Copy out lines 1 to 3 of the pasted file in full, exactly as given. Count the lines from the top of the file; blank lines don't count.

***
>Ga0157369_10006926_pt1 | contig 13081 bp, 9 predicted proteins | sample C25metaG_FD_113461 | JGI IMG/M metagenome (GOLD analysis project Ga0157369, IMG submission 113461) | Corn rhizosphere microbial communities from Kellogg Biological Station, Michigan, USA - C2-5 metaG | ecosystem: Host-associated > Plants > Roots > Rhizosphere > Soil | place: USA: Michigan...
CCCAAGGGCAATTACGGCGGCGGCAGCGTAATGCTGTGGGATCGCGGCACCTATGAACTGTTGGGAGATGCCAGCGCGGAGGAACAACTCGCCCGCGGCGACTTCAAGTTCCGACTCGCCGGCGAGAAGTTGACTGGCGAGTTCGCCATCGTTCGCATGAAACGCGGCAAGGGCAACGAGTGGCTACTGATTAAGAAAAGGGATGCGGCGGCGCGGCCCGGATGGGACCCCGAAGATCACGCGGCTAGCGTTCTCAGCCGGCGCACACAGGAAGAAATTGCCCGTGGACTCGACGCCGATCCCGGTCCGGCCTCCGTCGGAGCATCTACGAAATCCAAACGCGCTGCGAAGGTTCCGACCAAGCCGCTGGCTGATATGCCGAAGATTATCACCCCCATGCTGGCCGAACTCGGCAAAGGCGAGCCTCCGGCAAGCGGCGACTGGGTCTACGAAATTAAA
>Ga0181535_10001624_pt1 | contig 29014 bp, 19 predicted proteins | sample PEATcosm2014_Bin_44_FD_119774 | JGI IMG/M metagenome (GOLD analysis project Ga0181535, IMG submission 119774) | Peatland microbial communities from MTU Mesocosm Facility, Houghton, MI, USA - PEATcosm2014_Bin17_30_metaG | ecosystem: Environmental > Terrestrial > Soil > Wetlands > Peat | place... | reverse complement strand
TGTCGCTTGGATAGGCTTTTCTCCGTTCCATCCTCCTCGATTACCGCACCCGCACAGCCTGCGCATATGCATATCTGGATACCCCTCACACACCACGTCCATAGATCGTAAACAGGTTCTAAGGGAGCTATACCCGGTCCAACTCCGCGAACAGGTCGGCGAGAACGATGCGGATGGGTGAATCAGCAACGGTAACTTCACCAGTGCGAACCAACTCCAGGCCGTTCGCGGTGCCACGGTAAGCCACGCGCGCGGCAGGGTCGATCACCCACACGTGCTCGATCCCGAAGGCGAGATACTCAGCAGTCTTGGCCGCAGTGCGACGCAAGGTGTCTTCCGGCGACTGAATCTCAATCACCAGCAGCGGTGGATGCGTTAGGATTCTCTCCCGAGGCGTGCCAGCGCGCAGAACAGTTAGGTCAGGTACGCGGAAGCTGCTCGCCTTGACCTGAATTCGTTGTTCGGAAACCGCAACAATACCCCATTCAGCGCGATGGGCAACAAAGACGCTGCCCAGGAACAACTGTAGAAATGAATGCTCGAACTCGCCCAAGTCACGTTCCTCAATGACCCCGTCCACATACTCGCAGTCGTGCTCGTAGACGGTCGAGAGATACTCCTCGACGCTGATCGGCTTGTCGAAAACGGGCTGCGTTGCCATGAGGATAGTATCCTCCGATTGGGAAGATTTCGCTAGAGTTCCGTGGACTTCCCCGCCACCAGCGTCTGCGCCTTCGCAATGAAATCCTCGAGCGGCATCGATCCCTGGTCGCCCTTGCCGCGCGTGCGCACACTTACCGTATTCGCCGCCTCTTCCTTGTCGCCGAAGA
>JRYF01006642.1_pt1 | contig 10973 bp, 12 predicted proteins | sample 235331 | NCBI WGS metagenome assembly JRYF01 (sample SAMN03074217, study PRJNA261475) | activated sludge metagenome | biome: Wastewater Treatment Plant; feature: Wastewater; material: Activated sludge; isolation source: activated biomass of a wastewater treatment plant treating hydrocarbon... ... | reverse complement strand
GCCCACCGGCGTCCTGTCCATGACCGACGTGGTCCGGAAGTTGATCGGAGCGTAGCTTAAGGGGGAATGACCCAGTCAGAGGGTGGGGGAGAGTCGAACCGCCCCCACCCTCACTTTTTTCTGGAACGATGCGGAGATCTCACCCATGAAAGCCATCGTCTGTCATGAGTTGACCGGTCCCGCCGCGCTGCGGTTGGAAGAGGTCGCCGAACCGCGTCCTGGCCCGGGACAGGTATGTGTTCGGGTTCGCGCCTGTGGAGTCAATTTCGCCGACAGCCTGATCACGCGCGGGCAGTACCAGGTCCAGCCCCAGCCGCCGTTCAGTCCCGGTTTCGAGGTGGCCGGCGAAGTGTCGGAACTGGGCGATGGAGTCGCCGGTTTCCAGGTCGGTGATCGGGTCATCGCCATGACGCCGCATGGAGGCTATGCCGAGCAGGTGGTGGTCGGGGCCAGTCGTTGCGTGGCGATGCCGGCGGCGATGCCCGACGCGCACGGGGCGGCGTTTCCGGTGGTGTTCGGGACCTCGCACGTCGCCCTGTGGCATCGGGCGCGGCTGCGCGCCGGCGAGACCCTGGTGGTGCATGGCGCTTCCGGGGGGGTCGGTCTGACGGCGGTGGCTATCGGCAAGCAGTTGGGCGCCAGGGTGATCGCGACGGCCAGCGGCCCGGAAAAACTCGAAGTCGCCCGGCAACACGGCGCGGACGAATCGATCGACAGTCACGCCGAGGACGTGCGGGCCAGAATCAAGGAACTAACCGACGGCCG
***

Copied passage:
>Ga0157369_10006926_pt1 | contig 13081 bp, 9 predicted proteins | sample C25metaG_FD_113461 | JGI IMG/M metagenome (GOLD analysis project Ga0157369, IMG submission 113461) | Corn rhizosphere microbial communities from Kellogg Biological Station, Michigan, USA - C2-5 metaG | ecosystem: Host-associated > Plants > Roots > Rhizosphere > Soil | place: USA: Michigan...
CCCAAGGGCAATTACGGCGGCGGCAGCGTAATGCTGTGGGATCGCGGCACCTATGAACTGTTGGGAGATGCCAGCGCGGAGGAACAACTCGCCCGCGGCGACTTCAAGTTCCGACTCGCCGGCGAGAAGTTGACTGGCGAGTTCGCCATCGTTCGCATGAAACGCGGCAAGGGCAACGAGTGGCTACTGATTAAGAAAAGGGATGCGGCGGCGCGGCCCGGATGGGACCCCGAAGATCACGCGGCTAGCGTTCTCAGCCGGCGCACACAGGAAGAAATTGCCCGTGGACTCGACGCCGATCCCGGTCCGGCCTCCGTCGGAGCATCTACGAAATCCAAACGCGCTGCGAAGGTTCCGACCAAGCCGCTGGCTGATATGCCGAAGATTATCACCCCCATGCTGGCCGAACTCGGCAAAGGCGAGCCTCCGGCAAGCGGCGACTGGGTCTACGAAATTAAA
>Ga0181535_10001624_pt1 | contig 29014 bp, 19 predicted proteins | sample PEATcosm2014_Bin_44_FD_119774 | JGI IMG/M metagenome (GOLD analysis project Ga0181535, IMG submission 119774) | Peatland microbial communities from MTU Mesocosm Facility, Houghton, MI, USA - PEATcosm2014_Bin17_30_metaG | ecosystem: Environmental > Terrestrial > Soil > Wetlands > Peat | place... | reverse complement strand